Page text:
FOR IMMEDIATE RELEASE
CONTACT: NAME: Elizabeth Covington, Center for German and European Studies, firstname.lastname@example.org
Madison–What is democracy? How have both Germany and America, past and present, displayed democratic ideals and practices? What limitations have they revealed? And in today’s changing physical, social, and political worlds, how has democracy surfaced, or not, through each countries’ societies and cultures?
A free film series, “Selling Democracy—Films of the Marshall Plan, 1948–1953,” (October 13–17) will feature 25 short films made in Europe after the Second World War by the Marshall Plan’s Motion Picture Section and by the Documentary Film Unit of the US Office of Military Government. This landmark series was organized by Sandra Schulberg and curated with Ed Carter of the Academy Film Archive. Films include: “Out of the Ruins,” “Help is on the Way,” and “Strength for the Free World.”
The film series is hosted by a related conference, “Cultures of Democracy? Germany and the USA at Home and Abroad,” (October 19–20, 9am–4pm, Pyle Center, 702 Langdon St.) which will further explore the above questions about democracy.
Conference highlights include a keynote address, “The German Problem and the Atlantic Future,” delivered by Ronald Steel, Professor of International Relations and History, University of Southern California. Dr. Steel has authored biographies on Robert Kennedy and others. He is also a frequent contributor to The Atlantic Monthly and The New York Review of Books. (Friday, October 19, 4pm–6pm, Red Gym, “On Wisconsin” Room, 716 Langdon St.)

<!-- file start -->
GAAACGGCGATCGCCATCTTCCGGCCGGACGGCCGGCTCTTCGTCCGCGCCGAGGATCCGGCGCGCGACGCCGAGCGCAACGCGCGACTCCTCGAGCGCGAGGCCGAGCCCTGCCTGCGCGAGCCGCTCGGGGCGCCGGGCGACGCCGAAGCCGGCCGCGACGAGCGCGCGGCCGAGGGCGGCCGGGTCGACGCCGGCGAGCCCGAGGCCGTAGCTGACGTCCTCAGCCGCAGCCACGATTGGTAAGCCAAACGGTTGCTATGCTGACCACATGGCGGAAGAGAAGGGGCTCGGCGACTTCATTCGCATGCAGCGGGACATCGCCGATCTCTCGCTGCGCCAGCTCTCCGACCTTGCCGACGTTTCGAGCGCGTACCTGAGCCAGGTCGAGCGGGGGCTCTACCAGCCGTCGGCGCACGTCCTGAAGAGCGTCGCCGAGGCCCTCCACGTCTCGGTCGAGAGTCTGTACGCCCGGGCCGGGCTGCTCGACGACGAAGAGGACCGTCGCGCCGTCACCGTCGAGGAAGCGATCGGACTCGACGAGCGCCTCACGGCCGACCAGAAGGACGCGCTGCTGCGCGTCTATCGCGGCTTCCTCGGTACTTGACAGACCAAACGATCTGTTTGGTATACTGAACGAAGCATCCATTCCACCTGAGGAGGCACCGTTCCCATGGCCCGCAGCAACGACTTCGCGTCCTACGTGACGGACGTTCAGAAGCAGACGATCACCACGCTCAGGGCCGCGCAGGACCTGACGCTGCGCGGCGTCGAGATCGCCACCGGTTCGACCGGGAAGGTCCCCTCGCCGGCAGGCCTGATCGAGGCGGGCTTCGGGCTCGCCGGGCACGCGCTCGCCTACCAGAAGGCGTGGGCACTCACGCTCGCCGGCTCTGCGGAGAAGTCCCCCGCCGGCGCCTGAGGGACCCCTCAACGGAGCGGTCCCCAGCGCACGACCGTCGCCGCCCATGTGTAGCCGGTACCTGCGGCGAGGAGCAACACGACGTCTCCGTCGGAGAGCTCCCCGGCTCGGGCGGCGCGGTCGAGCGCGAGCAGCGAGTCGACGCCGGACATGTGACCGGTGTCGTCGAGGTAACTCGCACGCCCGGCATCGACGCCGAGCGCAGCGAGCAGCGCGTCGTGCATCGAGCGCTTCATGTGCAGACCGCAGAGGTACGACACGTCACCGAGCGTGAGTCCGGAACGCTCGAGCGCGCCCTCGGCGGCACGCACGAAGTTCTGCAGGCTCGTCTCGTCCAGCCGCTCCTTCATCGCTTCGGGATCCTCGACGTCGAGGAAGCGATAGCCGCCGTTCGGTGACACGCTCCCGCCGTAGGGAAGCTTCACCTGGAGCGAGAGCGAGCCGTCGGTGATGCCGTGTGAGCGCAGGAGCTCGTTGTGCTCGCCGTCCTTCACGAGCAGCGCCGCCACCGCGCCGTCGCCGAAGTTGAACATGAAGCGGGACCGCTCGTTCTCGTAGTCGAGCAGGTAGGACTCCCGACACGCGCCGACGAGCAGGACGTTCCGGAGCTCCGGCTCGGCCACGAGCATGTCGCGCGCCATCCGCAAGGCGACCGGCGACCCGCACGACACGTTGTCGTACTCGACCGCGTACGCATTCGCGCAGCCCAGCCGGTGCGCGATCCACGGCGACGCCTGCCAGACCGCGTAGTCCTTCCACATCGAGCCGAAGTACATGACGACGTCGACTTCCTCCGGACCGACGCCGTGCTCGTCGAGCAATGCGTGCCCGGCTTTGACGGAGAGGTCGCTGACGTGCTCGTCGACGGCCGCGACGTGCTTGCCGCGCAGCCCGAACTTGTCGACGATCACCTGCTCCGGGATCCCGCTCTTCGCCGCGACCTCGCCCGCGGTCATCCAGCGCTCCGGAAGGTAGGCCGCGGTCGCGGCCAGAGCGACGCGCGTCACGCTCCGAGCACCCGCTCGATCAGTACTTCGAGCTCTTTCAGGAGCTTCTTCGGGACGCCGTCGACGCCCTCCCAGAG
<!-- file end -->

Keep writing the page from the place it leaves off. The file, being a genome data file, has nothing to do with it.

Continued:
This conference is largely free and open to the public. For more information: www.daadcenter.wisc.edu
For more information on the film series including times and location: http://www.daadcenter.wisc.edu/events/10thAnnivConf2007/FilmSeries.htm
Both the “Culture of Democracy” conference and the “Selling Democracy” film series are part of the tenth-anniversary conference of the Midwest Center for German and European Studies, a program of the University of Wisconsin–Madison and University of Minnesota–Twin Cities, with further support from the German Academic Exchange Service (DAAD).